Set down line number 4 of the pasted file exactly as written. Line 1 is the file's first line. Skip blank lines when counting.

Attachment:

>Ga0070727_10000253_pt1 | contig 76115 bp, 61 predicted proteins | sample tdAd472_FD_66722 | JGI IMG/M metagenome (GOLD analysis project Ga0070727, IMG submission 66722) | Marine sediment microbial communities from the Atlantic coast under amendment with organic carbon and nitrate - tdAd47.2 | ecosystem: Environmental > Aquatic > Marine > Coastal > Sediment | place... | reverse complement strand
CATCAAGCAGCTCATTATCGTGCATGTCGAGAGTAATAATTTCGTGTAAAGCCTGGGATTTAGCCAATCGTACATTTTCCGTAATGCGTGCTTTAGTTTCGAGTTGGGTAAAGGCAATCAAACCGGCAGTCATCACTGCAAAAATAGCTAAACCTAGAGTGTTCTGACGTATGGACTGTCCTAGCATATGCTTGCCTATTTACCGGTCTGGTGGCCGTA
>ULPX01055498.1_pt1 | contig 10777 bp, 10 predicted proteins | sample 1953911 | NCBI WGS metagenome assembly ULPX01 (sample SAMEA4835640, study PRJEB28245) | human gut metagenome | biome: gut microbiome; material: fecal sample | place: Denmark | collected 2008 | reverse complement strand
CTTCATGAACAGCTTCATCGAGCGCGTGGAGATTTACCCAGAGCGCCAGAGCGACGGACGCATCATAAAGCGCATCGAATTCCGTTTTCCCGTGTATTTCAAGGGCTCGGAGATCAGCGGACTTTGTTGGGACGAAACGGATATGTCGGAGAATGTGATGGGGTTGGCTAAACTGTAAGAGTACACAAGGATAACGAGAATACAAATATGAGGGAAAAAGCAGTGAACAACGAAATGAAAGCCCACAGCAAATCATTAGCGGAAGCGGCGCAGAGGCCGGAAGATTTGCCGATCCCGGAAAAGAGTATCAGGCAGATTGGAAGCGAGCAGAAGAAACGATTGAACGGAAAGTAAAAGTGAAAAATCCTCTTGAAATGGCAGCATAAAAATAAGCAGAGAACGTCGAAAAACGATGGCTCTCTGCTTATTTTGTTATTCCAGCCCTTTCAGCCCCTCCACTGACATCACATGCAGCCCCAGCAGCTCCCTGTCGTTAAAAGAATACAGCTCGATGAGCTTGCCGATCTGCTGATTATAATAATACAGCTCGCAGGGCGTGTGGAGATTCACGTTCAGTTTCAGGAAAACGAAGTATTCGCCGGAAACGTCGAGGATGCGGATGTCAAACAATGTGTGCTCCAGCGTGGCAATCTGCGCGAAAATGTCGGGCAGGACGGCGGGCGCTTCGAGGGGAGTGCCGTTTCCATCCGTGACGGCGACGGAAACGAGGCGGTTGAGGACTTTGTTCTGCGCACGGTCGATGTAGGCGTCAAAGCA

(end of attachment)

CTTCATGAACAGCTTCATCGAGCGCGTGGAGATTTACCCAGAGCGCCAGAGCGACGGACGCATCATAAAGCGCATCGAATTCCGTTTTCCCGTGTATTTCAAGGGCTCGGAGATCAGCGGACTTTGTTGGGACGAAACGGATATGTCGGAGAATGTGATGGGGTTGGCTAAACTGTAAGAGTACACAAGGATAACGAGAATACAAATATGAGGGAAAAAGCAGTGAACAACGAAATGAAAGCCCACAGCAAATCATTAGCGGAAGCGGCGCAGAGGCCGGAAGATTTGCCGATCCCGGAAAAGAGTATCAGGCAGATTGGAAGCGAGCAGAAGAAACGATTGAACGGAAAGTAAAAGTGAAAAATCCTCTTGAAATGGCAGCATAAAAATAAGCAGAGAACGTCGAAAAACGATGGCTCTCTGCTTATTTTGTTATTCCAGCCCTTTCAGCCCCTCCACTGACATCACATGCAGCCCCAGCAGCTCCCTGTCGTTAAAAGAATACAGCTCGATGAGCTTGCCGATCTGCTGATTATAATAATACAGCTCGCAGGGCGTGTGGAGATTCACGTTCAGTTTCAGGAAAACGAAGTATTCGCCGGAAACGTCGAGGATGCGGATGTCAAACAATGTGTGCTCCAGCGTGGCAATCTGCGCGAAAATGTCGGGCAGGACGGCGGGCGCTTCGAGGGGAGTGCCGTTTCCATCCGTGACGGCGACGGAAACGAGGCGGTTGAGGACTTTGTTCTGCGCACGGTCGATGTAGGCGTCAAAGCA